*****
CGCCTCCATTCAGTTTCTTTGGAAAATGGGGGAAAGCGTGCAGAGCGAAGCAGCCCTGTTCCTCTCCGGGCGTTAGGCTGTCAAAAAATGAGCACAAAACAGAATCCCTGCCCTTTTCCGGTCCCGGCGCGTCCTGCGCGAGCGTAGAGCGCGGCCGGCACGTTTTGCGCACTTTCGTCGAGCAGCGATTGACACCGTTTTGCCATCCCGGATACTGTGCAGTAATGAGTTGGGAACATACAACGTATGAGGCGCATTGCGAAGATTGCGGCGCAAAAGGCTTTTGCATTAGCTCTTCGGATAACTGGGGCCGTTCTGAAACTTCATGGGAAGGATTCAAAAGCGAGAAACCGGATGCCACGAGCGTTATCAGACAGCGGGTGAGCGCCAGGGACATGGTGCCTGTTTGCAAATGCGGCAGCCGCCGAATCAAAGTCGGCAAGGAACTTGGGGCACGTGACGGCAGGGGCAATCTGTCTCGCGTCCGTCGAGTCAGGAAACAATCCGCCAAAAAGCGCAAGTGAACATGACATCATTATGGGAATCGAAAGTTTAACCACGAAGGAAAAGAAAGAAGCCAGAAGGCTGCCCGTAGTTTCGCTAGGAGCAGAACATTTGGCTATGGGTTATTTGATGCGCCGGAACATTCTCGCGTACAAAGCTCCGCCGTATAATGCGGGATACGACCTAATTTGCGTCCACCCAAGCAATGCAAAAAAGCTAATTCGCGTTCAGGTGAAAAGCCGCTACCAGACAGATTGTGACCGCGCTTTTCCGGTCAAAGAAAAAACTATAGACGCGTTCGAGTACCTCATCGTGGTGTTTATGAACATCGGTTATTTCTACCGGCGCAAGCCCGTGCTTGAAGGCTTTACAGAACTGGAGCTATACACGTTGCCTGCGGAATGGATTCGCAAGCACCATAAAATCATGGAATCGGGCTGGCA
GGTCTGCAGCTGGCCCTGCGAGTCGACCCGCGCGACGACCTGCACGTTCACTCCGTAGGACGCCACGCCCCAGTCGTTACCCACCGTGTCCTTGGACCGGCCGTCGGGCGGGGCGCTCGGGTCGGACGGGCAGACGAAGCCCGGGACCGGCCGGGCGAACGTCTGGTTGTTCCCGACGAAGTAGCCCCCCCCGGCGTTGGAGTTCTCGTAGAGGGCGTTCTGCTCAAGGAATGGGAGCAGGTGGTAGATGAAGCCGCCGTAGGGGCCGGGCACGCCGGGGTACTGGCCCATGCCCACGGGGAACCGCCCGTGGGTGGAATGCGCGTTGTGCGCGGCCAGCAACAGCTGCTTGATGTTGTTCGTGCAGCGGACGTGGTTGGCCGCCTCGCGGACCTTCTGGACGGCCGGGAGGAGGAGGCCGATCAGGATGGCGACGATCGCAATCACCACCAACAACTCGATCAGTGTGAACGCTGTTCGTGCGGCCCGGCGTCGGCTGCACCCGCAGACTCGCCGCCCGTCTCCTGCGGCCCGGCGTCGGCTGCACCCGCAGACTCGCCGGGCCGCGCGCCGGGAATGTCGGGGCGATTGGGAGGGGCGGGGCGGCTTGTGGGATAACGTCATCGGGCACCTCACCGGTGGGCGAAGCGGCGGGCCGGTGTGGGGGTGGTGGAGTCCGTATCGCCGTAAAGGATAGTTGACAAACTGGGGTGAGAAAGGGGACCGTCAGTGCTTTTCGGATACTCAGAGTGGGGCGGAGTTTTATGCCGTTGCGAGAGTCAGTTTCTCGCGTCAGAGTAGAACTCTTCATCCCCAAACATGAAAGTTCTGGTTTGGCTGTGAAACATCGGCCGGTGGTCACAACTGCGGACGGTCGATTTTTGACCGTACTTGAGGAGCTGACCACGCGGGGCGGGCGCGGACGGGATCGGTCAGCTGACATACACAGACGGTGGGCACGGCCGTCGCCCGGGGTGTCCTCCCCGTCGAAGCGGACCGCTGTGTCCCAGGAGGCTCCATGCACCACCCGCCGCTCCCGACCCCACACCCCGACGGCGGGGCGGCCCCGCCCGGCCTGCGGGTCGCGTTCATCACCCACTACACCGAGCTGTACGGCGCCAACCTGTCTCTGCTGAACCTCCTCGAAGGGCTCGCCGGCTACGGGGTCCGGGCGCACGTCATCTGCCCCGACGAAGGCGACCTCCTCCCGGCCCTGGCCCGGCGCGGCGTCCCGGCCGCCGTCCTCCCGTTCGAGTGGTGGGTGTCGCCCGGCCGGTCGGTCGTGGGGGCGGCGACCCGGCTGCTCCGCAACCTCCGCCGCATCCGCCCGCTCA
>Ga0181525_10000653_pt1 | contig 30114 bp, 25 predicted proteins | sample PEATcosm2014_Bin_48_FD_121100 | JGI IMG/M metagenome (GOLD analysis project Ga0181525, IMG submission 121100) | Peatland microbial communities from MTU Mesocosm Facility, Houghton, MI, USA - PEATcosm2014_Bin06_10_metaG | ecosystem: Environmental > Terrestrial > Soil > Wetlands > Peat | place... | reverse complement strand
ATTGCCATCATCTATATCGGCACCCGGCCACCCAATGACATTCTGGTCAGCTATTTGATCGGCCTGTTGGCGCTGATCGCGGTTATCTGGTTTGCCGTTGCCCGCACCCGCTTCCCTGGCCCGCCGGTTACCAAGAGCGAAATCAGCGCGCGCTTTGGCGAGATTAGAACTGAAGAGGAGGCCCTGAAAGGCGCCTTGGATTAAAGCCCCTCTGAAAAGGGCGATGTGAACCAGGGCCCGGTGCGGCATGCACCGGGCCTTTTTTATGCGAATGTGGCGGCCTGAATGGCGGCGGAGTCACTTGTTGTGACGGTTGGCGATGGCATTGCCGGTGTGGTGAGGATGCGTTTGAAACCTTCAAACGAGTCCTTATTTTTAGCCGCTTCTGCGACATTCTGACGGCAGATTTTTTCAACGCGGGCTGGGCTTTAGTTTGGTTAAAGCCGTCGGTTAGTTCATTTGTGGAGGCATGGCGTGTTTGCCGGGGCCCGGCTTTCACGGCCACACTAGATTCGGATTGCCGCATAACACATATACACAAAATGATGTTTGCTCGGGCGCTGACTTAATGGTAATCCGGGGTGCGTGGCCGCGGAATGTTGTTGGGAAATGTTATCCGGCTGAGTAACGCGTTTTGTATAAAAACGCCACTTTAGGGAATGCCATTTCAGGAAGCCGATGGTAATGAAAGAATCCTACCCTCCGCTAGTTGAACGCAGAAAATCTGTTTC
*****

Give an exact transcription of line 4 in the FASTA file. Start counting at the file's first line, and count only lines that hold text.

ATTGCCATCATCTATATCGGCACCCGGCCACCCAATGACATTCTGGTCAGCTATTTGATCGGCCTGTTGGCGCTGATCGCGGTTATCTGGTTTGCCGTTGCCCGCACCCGCTTCCCTGGCCCGCCGGTTACCAAGAGCGAAATCAGCGCGCGCTTTGGCGAGATTAGAACTGAAGAGGAGGCCCTGAAAGGCGCCTTGGATTAAAGCCCCTCTGAAAAGGGCGATGTGAACCAGGGCCCGGTGCGGCATGCACCGGGCCTTTTTTATGCGAATGTGGCGGCCTGAATGGCGGCGGAGTCACTTGTTGTGACGGTTGGCGATGGCATTGCCGGTGTGGTGAGGATGCGTTTGAAACCTTCAAACGAGTCCTTATTTTTAGCCGCTTCTGCGACATTCTGACGGCAGATTTTTTCAACGCGGGCTGGGCTTTAGTTTGGTTAAAGCCGTCGGTTAGTTCATTTGTGGAGGCATGGCGTGTTTGCCGGGGCCCGGCTTTCACGGCCACACTAGATTCGGATTGCCGCATAACACATATACACAAAATGATGTTTGCTCGGGCGCTGACTTAATGGTAATCCGGGGTGCGTGGCCGCGGAATGTTGTTGGGAAATGTTATCCGGCTGAGTAACGCGTTTTGTATAAAAACGCCACTTTAGGGAATGCCATTTCAGGAAGCCGATGGTAATGAAAGAATCCTACCCTCCGCTAGTTGAACGCAGAAAATCTGTTTC